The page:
Military-style sights on an A2 carry handle
Iron sights must be the type normally issued with iron-sighted M16s, with the front sight on the front sight tower and the rear in the normal position in the carry handle. Flip-up and other aftermarket sights are not allowed. Rear sight hoods and replaceable (smaller) apertures are allowed and prefered. Look for 1/2 or 1/4 minute per click sights. The front sight must be a post, and a "National Match" post is best.
Scope on an A4 receiver
Scopes have been allowed for the past several years, consistent with the military's switch to optics for combat. Scopes may be fixed or variable power but are limited to 4.5 power with a maximum objective lens diameter of 34mm. The scope should have 1/2 or 1/4 minute adjustments and "target" turrets that are marked in minutes of angle and adjustable using fingers alone (no coins or other tools). Click-adjustable turrets are preferred since they can be adjusted without looking at the turret. No single reticle style is the best, but the reticle must be fine enough to permit aiming accurately within an inch at 200 yards under all daytime lighting conditions. Lighted reticles generally offer no advantage. Acceptable scopes may range from $200 to several thousand dollars, and in general you get what you pay for in terms of clarity, function, repeatability, and reliability. Most major manufacturers make suitable scopes, and Vortex, Leupold, and Nightforce are often seen on the firing line.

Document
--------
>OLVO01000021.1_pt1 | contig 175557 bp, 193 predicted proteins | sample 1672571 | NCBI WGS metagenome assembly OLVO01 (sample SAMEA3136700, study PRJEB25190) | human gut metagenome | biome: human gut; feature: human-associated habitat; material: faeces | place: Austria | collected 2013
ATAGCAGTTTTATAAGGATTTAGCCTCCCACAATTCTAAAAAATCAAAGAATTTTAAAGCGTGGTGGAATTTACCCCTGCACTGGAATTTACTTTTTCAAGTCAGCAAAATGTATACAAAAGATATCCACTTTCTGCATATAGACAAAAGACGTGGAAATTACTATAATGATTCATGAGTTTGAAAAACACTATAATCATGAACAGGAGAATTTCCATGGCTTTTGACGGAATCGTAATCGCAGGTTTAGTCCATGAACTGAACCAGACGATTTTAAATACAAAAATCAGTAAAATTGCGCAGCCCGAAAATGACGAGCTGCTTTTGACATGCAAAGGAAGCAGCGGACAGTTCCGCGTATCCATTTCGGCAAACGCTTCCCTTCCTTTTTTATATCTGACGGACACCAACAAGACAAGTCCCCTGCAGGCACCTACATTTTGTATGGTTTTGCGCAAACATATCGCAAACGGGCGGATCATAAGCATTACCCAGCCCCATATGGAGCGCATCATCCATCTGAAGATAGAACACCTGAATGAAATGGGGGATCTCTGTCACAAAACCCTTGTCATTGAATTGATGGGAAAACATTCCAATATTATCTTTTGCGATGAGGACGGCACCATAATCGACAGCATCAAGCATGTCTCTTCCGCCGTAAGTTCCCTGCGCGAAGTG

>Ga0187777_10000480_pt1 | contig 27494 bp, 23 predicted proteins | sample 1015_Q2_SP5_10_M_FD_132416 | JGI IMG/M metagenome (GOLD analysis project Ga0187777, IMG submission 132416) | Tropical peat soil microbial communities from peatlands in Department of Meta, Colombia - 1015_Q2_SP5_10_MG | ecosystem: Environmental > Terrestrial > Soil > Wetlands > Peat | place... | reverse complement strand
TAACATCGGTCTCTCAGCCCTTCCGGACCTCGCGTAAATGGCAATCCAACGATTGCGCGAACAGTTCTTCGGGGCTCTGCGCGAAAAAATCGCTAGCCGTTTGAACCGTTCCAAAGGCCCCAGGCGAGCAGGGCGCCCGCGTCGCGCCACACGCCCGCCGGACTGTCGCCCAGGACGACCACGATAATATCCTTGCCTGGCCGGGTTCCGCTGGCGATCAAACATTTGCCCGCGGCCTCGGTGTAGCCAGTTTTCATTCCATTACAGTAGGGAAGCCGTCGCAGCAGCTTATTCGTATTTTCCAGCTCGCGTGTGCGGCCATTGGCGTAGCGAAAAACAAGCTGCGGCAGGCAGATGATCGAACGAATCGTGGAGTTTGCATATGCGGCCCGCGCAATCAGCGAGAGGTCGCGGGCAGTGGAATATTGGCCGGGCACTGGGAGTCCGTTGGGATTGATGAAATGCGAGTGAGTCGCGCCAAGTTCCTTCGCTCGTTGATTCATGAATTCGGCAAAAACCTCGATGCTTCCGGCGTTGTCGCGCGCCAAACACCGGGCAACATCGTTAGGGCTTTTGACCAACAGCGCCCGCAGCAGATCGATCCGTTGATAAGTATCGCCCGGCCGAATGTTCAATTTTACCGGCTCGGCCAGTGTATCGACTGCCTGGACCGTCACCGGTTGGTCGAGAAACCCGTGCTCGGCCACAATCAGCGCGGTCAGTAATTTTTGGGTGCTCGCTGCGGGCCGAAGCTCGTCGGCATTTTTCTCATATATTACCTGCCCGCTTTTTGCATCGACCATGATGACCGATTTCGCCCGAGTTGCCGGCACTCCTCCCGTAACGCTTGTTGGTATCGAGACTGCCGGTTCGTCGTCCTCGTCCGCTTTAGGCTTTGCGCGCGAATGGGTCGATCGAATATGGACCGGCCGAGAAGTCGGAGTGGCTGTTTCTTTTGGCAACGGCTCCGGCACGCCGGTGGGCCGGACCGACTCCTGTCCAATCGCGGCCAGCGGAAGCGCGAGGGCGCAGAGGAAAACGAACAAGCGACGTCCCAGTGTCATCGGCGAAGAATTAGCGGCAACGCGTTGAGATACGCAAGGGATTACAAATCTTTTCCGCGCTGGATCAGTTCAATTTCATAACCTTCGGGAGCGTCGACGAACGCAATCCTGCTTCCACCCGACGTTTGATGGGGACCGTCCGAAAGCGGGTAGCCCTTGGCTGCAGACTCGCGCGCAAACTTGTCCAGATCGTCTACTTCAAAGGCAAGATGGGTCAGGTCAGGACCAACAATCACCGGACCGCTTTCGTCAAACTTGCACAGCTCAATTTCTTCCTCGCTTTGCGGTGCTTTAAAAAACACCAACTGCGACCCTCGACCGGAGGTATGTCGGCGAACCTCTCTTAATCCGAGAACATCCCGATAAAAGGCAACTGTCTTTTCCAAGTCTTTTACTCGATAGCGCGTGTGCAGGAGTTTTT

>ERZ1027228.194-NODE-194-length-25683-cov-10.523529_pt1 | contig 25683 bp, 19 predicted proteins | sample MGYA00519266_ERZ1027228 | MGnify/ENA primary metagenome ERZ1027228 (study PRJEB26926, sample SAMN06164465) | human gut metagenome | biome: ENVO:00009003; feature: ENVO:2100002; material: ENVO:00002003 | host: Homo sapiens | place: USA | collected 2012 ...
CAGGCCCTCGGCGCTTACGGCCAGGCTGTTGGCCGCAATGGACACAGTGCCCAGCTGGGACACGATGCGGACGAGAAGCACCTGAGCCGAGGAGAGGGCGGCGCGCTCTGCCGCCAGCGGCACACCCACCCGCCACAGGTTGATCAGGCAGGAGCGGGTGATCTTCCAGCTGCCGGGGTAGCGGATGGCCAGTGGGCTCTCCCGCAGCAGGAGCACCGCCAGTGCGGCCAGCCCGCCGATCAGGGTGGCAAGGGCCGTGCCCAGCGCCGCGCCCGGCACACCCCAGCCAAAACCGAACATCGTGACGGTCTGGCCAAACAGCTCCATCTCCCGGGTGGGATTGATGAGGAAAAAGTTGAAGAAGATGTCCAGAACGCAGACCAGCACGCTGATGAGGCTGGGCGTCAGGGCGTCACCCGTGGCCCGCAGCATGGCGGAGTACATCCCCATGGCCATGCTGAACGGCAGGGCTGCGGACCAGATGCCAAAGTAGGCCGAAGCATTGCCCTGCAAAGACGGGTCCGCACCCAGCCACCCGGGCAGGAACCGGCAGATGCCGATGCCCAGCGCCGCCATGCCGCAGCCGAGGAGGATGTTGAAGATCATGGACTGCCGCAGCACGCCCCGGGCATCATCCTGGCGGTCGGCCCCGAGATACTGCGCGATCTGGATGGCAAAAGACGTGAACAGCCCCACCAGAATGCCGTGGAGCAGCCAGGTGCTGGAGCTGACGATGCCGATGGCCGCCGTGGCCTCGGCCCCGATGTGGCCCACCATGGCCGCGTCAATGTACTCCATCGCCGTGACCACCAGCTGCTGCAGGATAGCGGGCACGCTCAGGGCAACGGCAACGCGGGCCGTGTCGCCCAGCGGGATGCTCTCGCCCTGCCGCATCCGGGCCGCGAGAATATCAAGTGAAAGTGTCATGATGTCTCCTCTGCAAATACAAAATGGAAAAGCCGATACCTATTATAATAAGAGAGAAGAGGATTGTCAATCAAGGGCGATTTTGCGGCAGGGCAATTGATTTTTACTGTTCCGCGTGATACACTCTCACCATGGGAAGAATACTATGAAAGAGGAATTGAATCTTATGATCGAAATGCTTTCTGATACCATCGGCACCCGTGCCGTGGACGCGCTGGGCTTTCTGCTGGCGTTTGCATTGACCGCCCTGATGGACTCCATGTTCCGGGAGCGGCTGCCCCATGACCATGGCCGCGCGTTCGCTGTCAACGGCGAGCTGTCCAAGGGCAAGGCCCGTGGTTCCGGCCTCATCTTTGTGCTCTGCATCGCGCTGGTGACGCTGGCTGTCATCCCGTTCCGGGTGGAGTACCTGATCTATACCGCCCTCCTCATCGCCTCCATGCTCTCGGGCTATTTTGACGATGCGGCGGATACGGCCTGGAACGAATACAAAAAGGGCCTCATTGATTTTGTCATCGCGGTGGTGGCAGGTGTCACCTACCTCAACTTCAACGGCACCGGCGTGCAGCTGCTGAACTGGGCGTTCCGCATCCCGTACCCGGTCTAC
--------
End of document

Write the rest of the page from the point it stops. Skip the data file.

Don't be tempted to mount a scope on a carry handle - not only will it be too high to meet the rules, it will be impossible to use well. Get an A4 (flat top) upper and good cantilever scope mount (normal scope rings will not mount the scope forward far enough).
.223 Rem/5.56 NATO caliber - The rules require that the rifle be chambered in 5.56 NATO/.223 Remington caliber. Most good competition barrels will have a Wilde chamber or some variation of it, which is much better than a standard military chamber.
Buttstock - The rules permit a fixed or adjustable buttstock. The buttstock cannot have an asymetric or adjustable cheek rest or buttplate. A standard A2 buttstock is inexpensive and works for most people. If you want an adjustable buttstock, look at the Magpul UBR. There is a Gen I and a Gen II UBR; the Gen I is out of production but currently available from White Oak. Many shooters prefer the Gen I but both are excellent buttstocks.